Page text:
Rayfield Scott, a top information security official involved in the project, warned of “unknown risks/impacts to the DMV’s infrastructure” the month of the Motor Voter roll-out, according to an April 2018 email.
“At that point, we were still trying to test. ... The anxiety level just starts to rise as you get closer and closer,” Goo said.
In the days before the scheduled launch, DMV employees worked around the clock and waited on the technology department to address lingering issues with the voter registration application and technician processing systems.
Anxiety mounted as the technology department failed to do enough testing, Goo said.
“Not sure what exactly is going on, but CDT has failed to deliver,” Goo wrote in an email to a top DMV official on April 13.
Alicia Wong, the project manager from CDT, told Goo earlier in the night that she was making a few polishes to the systems. But Goo noticed she didn’t follow up and correct the problems in the subsequent hours.
“Wasted evening,” Goo concluded in the email.
‘Unconscionable’ secrecy from tech officials
Amy Tong, who oversees the technology department, told staff to leave on April 13 and directed testers to return to work the following morning. She then sent private text message communications to the DMV’s director, Jean Shiomoto. But she deleted those communications from her phone a month later, according to her office.
“We do not have any text messages to send you,” Scott-Rowe said in an email. “Amy Tong’s text messages auto delete after 30 days.”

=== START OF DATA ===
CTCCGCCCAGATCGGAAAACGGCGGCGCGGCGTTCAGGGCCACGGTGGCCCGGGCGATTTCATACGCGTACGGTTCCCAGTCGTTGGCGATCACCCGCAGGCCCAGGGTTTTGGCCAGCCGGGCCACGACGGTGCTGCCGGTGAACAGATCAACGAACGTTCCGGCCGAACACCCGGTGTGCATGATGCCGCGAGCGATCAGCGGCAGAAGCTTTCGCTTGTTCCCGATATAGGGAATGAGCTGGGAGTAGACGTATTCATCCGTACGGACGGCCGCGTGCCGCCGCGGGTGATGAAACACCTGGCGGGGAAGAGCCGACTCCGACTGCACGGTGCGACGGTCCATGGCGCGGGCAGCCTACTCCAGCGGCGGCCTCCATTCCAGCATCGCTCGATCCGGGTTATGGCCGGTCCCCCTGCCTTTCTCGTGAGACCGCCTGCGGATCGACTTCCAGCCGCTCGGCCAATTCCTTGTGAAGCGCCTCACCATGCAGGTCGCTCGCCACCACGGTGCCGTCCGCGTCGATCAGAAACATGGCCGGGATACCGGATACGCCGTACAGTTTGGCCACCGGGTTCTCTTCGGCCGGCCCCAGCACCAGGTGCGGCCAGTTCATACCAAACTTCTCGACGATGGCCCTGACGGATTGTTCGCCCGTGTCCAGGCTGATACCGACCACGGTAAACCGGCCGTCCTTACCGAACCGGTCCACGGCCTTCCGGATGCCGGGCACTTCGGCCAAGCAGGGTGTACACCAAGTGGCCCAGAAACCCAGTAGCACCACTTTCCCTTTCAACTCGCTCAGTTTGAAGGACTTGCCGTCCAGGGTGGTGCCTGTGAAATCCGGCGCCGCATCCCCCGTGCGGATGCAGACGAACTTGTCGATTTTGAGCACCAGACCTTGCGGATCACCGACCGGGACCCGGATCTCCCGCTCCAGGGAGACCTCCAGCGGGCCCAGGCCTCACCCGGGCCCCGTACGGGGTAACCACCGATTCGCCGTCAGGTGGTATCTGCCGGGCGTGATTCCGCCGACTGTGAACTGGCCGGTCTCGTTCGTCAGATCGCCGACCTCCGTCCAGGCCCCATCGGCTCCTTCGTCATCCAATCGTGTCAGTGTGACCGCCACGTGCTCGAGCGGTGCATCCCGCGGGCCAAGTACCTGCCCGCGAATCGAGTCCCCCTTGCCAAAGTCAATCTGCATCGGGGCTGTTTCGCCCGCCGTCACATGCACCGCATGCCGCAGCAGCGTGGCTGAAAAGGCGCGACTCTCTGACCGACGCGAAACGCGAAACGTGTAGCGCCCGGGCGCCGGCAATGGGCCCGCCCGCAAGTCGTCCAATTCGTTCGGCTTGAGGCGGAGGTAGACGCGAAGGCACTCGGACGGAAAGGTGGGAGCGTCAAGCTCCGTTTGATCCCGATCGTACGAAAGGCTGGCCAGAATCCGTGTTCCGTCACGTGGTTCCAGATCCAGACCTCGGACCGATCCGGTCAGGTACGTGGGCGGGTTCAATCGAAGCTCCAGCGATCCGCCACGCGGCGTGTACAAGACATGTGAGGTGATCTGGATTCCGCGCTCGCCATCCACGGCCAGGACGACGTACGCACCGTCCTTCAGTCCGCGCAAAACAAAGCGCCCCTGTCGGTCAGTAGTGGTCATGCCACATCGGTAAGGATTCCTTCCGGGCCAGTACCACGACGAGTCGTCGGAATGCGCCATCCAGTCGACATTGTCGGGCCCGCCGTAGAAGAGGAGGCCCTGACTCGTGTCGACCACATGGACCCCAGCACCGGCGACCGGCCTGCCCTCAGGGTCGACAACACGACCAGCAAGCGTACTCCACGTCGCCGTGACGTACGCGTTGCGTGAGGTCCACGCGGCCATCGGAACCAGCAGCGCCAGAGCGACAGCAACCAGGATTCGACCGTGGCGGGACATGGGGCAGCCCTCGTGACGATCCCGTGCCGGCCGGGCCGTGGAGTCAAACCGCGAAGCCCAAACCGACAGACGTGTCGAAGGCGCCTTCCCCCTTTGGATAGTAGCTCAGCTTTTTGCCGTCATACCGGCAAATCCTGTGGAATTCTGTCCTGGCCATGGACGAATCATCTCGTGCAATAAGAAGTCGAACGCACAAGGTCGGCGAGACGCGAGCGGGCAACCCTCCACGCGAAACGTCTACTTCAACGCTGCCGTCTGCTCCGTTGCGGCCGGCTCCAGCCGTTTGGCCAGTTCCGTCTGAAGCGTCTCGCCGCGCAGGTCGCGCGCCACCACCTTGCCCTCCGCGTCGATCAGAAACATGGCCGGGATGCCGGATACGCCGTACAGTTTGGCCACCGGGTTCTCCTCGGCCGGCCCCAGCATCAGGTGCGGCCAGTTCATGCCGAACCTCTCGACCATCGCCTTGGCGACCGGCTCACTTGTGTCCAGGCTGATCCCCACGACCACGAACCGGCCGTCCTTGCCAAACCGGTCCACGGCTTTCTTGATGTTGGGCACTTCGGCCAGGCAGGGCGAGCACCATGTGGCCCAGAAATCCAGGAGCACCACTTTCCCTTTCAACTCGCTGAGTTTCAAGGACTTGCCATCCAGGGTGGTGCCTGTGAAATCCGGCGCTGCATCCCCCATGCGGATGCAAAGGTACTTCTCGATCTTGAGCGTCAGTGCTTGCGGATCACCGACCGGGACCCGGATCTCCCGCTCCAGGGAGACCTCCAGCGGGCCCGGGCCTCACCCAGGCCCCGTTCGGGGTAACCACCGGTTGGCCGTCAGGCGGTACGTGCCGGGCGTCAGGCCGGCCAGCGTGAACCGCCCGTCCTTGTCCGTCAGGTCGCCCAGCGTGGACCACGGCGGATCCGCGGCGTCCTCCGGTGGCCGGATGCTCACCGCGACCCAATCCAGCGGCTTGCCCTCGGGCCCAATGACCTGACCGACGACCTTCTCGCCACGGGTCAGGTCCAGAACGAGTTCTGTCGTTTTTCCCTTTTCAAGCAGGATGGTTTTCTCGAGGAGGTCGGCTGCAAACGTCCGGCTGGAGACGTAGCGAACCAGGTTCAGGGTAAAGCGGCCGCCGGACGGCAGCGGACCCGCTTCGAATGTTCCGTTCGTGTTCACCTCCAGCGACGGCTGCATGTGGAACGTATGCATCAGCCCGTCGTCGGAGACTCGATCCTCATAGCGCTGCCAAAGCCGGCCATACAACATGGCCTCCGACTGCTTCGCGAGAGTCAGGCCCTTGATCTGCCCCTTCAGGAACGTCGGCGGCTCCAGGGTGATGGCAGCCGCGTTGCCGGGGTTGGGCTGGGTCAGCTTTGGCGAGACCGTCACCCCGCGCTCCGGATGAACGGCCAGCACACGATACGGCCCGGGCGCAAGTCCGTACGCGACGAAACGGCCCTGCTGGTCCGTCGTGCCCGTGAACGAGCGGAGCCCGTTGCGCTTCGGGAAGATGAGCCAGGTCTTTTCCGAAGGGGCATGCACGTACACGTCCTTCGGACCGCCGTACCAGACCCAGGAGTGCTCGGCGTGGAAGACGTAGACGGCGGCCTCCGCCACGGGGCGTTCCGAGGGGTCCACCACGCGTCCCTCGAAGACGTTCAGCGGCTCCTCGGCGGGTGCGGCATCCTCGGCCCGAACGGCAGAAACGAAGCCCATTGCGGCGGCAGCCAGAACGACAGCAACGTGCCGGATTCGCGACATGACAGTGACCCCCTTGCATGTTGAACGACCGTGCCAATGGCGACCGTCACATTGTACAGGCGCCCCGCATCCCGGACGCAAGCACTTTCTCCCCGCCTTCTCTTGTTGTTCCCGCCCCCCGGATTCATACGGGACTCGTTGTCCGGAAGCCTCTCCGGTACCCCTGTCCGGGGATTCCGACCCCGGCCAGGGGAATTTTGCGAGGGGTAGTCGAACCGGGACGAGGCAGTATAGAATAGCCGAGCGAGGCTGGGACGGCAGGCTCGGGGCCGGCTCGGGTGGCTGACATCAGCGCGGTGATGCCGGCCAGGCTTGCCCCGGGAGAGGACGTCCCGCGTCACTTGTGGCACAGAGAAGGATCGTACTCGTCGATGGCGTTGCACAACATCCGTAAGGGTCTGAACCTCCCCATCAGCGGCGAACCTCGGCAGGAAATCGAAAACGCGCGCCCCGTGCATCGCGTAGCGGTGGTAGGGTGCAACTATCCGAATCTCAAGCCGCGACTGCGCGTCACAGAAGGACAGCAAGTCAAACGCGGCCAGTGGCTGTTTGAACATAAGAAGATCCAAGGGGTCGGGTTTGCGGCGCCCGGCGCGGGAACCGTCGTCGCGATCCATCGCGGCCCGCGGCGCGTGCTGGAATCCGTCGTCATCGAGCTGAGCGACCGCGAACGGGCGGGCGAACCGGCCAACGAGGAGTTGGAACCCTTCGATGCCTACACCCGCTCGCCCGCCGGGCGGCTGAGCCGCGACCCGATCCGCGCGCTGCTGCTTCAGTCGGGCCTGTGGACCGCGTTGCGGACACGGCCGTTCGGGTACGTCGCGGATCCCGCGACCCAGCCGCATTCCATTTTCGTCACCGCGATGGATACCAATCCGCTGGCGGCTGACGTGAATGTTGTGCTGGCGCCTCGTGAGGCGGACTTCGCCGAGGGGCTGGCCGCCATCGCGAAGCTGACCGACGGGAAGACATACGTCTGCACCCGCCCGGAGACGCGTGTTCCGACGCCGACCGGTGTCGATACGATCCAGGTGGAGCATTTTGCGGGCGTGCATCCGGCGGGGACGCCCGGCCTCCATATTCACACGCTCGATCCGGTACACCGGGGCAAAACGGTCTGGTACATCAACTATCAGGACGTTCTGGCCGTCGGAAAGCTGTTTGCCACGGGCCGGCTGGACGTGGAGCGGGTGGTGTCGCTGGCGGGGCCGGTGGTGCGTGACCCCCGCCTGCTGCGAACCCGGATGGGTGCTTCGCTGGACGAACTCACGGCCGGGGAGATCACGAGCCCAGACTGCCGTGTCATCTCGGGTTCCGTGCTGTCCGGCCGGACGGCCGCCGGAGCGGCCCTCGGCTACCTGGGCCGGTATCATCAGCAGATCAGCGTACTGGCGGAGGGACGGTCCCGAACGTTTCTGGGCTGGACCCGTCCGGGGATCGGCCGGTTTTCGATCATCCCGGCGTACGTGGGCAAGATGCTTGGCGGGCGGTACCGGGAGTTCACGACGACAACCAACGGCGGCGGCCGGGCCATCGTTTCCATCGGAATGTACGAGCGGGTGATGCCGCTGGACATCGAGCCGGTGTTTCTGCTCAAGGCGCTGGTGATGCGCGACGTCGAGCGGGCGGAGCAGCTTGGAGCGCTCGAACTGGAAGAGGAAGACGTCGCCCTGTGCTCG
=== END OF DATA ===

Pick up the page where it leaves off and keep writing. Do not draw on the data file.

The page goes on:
Other government communications about Motor Voter have yet to be available for the public to see. When The Sacramento Bee asked for internal communications from a private messaging application called Slack in January, Scott-Rowe said there were no records responsive to the request.
After being presented with emails that cited Slack communications, the technology department said, “It would have taken a lengthy period of time to give you the voluminous amount of documents to respond to your request.”
David Snyder, executive director of the First Amendment Coalition, called the technology department’s practice of deleting texts after a month “unconscionable.”
While he acknowledged the Public Records Act does not explicitly state how long state agencies must hold onto messages from their personal devices, he said the intent of the law is for the records to be maintained for a longer period of time.
Racing to the finish line
As the deadline neared, Padilla moved to cancel two press conferences and bump the start date from April 16 to April 23.
On April 16, Tong said in an email that despite some progress, “we are stuck again on the internal connectivity challenge, topped off by an unexplained disruption of (an) already established connection.”
The day before the official launch, the CDT found what it referred to in an email as “show stopper” defects.
The technology department decided to move forward anyway.
Whatever couldn’t be immediately changed would get fixed as soon as Motor Voter rolled out, Padilla said.
“Whatever pieces the technical team were not comfortable with as ready to go, we postponed those for the purposes of enfranchising as many Californians as possible in time for an upcoming election,” Padilla said.
Within the first two weeks of the April 23 roll-out, Padilla’s staff discovered 77,000 registration errors stemming from a software issue. In September, the DMV and CDT reported an “administrative processing error” led to 23,000 customers being incorrectly registered to vote — some of whom were assigned to the wrong political party.
A month later, 5,000 transmittal errors caused hundreds of people who wanted to vote to not be registered in time for the midterm elections.
Padilla told county elections officials during a conference call last fall that the mistakes have damaged voter confidence, according to the documents.
In hindsight, Padilla said he wished Motor Voter had been a smaller, standalone technology project that was more clearly defined. While he said he could have postponed the launch by one or two years, he encouraged the departments to move forward.
“To me, it wasn’t worth the wait,” he said.